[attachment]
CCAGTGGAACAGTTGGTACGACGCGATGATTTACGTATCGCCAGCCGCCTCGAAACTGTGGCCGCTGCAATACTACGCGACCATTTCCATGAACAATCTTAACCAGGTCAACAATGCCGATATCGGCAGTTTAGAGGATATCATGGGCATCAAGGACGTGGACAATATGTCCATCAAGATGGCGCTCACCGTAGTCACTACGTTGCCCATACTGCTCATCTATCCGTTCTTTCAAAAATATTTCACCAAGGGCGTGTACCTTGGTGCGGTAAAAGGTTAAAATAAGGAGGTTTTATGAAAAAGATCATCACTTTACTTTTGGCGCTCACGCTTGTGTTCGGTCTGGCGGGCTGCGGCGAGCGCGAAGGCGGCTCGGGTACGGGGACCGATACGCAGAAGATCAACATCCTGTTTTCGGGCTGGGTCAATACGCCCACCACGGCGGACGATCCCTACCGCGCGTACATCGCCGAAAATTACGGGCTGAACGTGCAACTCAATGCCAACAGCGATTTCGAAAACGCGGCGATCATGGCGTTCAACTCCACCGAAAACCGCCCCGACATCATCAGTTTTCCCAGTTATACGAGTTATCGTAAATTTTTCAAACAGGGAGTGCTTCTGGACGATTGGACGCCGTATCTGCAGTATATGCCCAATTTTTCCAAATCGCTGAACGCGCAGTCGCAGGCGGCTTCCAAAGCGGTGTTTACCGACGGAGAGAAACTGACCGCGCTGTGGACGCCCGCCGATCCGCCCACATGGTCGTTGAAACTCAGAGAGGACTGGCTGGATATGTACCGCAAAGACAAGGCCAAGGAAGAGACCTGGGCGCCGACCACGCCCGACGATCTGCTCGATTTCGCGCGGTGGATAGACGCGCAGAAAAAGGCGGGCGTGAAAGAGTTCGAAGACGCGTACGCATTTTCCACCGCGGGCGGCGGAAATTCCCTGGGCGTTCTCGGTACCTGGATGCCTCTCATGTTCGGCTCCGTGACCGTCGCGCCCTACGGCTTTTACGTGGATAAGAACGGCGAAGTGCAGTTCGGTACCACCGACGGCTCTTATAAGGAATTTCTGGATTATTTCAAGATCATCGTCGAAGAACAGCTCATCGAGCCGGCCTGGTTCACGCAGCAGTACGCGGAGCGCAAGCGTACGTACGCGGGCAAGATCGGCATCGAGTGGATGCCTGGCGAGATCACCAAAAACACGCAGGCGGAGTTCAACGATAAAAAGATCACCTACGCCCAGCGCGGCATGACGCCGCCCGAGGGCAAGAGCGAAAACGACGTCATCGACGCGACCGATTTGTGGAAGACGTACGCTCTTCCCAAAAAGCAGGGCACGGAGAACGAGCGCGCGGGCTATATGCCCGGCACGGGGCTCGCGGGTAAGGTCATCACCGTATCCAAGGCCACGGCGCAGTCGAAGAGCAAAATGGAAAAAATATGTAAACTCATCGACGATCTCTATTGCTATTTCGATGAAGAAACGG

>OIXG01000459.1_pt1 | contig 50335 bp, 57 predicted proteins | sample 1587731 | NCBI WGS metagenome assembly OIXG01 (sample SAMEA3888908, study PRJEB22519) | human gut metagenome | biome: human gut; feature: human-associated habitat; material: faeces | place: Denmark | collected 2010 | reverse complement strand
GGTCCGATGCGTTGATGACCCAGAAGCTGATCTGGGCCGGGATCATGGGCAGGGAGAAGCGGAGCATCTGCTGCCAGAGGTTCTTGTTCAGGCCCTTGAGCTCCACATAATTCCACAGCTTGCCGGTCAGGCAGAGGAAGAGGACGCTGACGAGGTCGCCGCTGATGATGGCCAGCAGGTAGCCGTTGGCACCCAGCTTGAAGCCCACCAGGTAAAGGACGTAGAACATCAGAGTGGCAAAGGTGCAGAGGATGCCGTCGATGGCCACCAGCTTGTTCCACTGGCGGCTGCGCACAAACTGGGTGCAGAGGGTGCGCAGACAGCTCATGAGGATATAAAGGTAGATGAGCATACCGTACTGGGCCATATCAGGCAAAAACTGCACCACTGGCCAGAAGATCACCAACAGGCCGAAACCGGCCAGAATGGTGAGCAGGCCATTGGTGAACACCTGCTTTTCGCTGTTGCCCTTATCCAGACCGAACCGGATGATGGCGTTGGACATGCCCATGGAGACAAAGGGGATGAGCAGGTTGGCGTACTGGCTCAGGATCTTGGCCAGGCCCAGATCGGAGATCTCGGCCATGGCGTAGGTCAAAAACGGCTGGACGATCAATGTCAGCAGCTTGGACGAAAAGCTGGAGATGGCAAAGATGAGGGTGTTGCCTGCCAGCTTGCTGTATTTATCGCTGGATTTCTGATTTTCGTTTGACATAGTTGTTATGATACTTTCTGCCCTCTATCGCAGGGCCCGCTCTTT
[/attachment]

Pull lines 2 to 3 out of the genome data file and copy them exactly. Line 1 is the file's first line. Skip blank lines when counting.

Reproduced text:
>OIXG01000459.1_pt1 | contig 50335 bp, 57 predicted proteins | sample 1587731 | NCBI WGS metagenome assembly OIXG01 (sample SAMEA3888908, study PRJEB22519) | human gut metagenome | biome: human gut; feature: human-associated habitat; material: faeces | place: Denmark | collected 2010 | reverse complement strand
GGTCCGATGCGTTGATGACCCAGAAGCTGATCTGGGCCGGGATCATGGGCAGGGAGAAGCGGAGCATCTGCTGCCAGAGGTTCTTGTTCAGGCCCTTGAGCTCCACATAATTCCACAGCTTGCCGGTCAGGCAGAGGAAGAGGACGCTGACGAGGTCGCCGCTGATGATGGCCAGCAGGTAGCCGTTGGCACCCAGCTTGAAGCCCACCAGGTAAAGGACGTAGAACATCAGAGTGGCAAAGGTGCAGAGGATGCCGTCGATGGCCACCAGCTTGTTCCACTGGCGGCTGCGCACAAACTGGGTGCAGAGGGTGCGCAGACAGCTCATGAGGATATAAAGGTAGATGAGCATACCGTACTGGGCCATATCAGGCAAAAACTGCACCACTGGCCAGAAGATCACCAACAGGCCGAAACCGGCCAGAATGGTGAGCAGGCCATTGGTGAACACCTGCTTTTCGCTGTTGCCCTTATCCAGACCGAACCGGATGATGGCGTTGGACATGCCCATGGAGACAAAGGGGATGAGCAGGTTGGCGTACTGGCTCAGGATCTTGGCCAGGCCCAGATCGGAGATCTCGGCCATGGCGTAGGTCAAAAACGGCTGGACGATCAATGTCAGCAGCTTGGACGAAAAGCTGGAGATGGCAAAGATGAGGGTGTTGCCTGCCAGCTTGCTGTATTTATCGCTGGATTTCTGATTTTCGTTTGACATAGTTGTTATGATACTTTCTGCCCTCTATCGCAGGGCCCGCTCTTT